Even so, God has guaranteed our escape from pain and suffering. Through the Son of God, the man Jesus, our escape from pain and suffering is guaranteed. [Romans 5] This life of pain and suffering is temporary, but the next life is free from all of that. Jesus invites us to make Him the steward of our lives and so be free from the control of Satan. God does care about our pain and suffering and wants us to be free from it more than even we do. God desires our freedom to such an extent that He sent His Son Jesus to bear the penalty for our rebellion and to destroy the outcome of death. [1 Peter 3.18-22]

At this time we still experience pain and suffering, but if we put our faith in Jesus and follow Him we will not continue to live in pain and suffering for ever. God will not allow any amount of sadness, illness or suffering to follow us into His presence, and He will exact perfect justice. [Revelation 21.3-8] This is why Jesus said, "The thief [Satan] comes only to steal and kill and destroy. I came that they [us] may have life and have it abundantly." [John 10.10]

The solution to pain and suffering is following Jesus. [John 3.16]

Saturday, February 25, 2017

The Parable of Lazarus and the Compassion of Jesus



An mp3 file of a teaching on the Compassion of Jesus as shown through the Parable of Lazarus is linked here (small file size), and a larger downloadable file size is here. (These files may also be played directly from host site without being downloaded.)

Luke 16:19-31English Standard Version (ESV)

The Rich Man and Lazarus

19 “There was a rich man who was clothed in purple and fine linen and who feasted sumptuously every day. 20 And at his gate was laid a poor man named Lazarus, covered with sores, 21 who desired to be fed with what fell from the rich man's table. Moreover, even the dogs came and licked his sores. 22 The poor man died and was carried by the angels to Abraham's side.[a] The rich man also died and was buried, 23 and in Hades, being in torment, he lifted up his eyes and saw Abraham far off and Lazarus at his side. 24 And he called out, ‘Father Abraham, have mercy on me, and send Lazarus to dip the end of his finger in water and cool my tongue, for I am in anguish in this flame.’ 25 But Abraham said, ‘Child, remember that you in your lifetime received your good things, and Lazarus in like manner bad things; but now he is comforted here, and you are in anguish. 26 And besides all this, between us and you a great chasm has been fixed, in order that those who would pass from here to you may not be able, and none may cross from there to us.’ 27 And he said, ‘Then I beg you, father, to send him to my father's house— 28 for I have five brothers—so that he may warn them, lest they also come into this place of torment.’ 29 But Abraham said, ‘They have Moses and the Prophets; let them hear them.’ 30 And he said, ‘No, father Abraham, but if someone goes to them from the dead, they will repent.’ 31 He said to him, ‘If they do not hear Moses and the Prophets, neither will they be convinced if someone should rise from the dead.’”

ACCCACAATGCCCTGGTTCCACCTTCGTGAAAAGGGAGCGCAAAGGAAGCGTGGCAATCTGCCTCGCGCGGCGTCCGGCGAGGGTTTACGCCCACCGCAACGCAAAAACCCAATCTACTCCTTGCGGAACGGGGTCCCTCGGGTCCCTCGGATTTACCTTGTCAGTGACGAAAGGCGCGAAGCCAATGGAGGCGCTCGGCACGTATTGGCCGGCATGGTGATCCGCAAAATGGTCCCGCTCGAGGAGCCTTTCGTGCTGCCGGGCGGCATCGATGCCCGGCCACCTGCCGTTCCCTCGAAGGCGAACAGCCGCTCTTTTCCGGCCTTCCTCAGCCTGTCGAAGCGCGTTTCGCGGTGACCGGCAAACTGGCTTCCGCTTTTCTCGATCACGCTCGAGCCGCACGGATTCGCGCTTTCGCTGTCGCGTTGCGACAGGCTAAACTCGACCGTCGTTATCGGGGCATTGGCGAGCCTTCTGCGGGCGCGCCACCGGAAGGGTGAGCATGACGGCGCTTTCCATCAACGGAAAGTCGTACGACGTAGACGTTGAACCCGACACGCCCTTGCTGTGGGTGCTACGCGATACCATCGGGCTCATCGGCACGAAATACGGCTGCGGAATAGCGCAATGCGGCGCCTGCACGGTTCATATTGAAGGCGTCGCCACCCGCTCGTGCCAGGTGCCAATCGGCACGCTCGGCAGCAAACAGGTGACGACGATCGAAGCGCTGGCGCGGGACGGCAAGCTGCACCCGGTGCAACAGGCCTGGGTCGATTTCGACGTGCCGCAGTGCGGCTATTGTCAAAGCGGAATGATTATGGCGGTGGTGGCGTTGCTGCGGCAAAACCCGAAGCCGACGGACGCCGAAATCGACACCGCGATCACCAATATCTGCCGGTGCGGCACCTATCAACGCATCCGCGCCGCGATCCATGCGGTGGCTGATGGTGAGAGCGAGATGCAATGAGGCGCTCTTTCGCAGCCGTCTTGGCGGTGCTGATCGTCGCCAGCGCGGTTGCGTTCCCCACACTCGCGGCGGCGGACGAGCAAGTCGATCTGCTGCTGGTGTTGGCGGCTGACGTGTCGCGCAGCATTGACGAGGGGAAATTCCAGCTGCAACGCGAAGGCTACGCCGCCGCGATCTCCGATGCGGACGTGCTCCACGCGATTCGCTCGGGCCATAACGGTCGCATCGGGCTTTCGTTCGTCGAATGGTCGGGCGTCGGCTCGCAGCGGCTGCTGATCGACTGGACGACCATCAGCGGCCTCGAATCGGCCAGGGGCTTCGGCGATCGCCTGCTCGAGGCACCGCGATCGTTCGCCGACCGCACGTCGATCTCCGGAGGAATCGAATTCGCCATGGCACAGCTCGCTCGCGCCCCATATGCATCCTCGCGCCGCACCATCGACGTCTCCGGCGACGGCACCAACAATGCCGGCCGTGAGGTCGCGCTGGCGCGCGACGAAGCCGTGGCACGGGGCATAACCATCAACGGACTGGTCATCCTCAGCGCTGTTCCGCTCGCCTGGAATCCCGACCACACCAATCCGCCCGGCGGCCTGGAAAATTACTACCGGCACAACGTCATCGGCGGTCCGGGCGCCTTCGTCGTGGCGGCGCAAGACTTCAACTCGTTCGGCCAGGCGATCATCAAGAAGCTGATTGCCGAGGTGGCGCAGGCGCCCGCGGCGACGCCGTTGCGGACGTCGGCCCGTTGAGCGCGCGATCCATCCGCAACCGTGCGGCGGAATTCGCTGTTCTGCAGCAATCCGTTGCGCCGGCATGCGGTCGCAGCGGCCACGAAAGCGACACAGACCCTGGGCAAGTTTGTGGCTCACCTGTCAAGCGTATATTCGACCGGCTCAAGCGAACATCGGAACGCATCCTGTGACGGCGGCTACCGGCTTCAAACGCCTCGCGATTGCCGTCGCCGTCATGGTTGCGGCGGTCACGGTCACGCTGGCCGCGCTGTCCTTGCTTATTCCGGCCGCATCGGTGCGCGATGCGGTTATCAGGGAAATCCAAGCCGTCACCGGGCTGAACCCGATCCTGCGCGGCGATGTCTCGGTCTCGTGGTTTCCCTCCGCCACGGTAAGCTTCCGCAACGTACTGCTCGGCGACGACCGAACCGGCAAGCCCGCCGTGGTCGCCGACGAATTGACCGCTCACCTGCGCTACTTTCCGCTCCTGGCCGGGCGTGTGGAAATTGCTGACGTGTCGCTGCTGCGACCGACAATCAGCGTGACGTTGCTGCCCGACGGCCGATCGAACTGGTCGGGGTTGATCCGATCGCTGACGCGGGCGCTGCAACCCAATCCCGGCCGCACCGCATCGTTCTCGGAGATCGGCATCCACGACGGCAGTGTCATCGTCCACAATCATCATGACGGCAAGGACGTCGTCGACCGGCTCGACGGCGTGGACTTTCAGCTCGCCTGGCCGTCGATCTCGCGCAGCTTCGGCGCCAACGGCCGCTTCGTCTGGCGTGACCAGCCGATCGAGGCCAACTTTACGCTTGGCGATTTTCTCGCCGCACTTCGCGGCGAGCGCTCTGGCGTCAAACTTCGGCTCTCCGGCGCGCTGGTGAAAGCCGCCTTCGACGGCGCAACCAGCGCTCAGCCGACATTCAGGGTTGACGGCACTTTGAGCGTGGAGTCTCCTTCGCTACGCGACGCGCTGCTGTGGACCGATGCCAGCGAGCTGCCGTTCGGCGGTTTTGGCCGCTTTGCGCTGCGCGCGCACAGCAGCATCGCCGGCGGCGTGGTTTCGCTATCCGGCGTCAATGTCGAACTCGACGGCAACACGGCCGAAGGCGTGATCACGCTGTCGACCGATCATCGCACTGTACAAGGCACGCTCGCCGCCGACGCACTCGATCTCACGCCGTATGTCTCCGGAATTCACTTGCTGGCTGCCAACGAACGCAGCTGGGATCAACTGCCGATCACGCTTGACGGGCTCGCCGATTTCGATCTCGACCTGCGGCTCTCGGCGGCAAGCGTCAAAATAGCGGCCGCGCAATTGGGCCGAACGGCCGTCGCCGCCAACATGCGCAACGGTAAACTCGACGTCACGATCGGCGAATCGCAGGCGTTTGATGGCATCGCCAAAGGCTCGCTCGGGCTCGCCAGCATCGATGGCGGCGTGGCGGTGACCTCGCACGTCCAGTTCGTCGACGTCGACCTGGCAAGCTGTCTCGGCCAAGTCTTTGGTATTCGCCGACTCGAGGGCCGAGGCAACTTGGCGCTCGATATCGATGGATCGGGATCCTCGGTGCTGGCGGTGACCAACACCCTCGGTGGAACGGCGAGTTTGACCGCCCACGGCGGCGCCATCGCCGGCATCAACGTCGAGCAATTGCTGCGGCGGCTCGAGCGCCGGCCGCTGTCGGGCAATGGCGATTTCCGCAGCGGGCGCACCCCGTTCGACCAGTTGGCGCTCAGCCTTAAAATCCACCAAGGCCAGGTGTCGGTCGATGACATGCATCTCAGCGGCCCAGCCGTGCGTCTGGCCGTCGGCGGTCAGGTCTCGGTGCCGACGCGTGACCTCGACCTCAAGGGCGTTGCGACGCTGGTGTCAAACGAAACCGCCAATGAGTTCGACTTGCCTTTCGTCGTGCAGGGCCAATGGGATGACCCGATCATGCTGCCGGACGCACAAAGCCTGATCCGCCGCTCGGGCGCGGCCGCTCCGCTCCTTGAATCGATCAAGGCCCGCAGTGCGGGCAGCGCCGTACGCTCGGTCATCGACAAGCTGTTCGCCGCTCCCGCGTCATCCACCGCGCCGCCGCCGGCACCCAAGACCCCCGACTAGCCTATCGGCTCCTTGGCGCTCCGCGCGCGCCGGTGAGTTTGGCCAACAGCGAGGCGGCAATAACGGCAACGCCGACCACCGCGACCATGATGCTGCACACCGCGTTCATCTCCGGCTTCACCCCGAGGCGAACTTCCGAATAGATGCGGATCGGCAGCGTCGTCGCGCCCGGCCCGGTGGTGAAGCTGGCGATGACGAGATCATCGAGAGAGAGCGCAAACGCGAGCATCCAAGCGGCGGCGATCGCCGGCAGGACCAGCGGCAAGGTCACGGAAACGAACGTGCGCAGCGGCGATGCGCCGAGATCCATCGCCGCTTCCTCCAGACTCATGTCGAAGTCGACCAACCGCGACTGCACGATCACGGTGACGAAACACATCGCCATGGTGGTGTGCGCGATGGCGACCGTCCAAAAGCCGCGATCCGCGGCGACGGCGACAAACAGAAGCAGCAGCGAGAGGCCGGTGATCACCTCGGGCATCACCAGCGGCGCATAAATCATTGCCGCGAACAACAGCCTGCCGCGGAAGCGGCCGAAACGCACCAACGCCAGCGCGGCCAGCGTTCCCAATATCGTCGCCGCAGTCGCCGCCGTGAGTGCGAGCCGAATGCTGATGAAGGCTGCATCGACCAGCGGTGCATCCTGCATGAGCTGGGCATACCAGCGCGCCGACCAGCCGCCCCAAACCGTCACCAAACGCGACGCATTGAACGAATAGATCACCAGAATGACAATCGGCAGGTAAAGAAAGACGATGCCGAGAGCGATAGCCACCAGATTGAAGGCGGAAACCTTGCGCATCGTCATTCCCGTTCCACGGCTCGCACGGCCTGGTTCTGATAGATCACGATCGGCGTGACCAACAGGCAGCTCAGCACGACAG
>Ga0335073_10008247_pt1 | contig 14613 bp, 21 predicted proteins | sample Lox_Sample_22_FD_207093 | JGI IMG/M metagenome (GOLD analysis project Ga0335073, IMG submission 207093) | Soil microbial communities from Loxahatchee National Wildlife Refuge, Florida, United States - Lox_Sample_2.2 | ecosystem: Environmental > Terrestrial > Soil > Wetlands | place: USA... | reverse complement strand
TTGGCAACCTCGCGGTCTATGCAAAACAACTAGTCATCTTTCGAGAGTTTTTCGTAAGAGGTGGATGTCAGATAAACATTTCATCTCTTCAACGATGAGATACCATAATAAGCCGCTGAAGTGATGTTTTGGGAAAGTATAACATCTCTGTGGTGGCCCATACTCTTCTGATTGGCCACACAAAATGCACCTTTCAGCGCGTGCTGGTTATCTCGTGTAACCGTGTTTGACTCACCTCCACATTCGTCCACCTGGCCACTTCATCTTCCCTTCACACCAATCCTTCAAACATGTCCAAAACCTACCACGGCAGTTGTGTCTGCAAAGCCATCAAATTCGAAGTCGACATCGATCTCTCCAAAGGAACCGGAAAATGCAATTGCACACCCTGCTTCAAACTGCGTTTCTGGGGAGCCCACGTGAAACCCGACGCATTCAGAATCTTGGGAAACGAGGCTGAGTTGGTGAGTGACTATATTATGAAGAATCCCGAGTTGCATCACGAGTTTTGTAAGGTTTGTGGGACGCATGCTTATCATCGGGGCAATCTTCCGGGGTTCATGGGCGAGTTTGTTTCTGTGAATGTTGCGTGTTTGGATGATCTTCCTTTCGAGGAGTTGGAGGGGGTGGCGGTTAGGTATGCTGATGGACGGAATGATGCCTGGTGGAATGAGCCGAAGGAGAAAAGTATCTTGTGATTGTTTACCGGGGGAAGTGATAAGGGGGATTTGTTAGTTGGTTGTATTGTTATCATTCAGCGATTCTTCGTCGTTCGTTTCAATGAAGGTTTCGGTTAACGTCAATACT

Footnotes:

  1. Luke 16:22 Greek bosom; also verse 23
English Standard Version (ESV) The Holy Bible, English Standard Version. ESV® Permanent Text Edition® (2016). Copyright © 2001 by Crossway Bibles, a publishing ministry of Good News Publishers.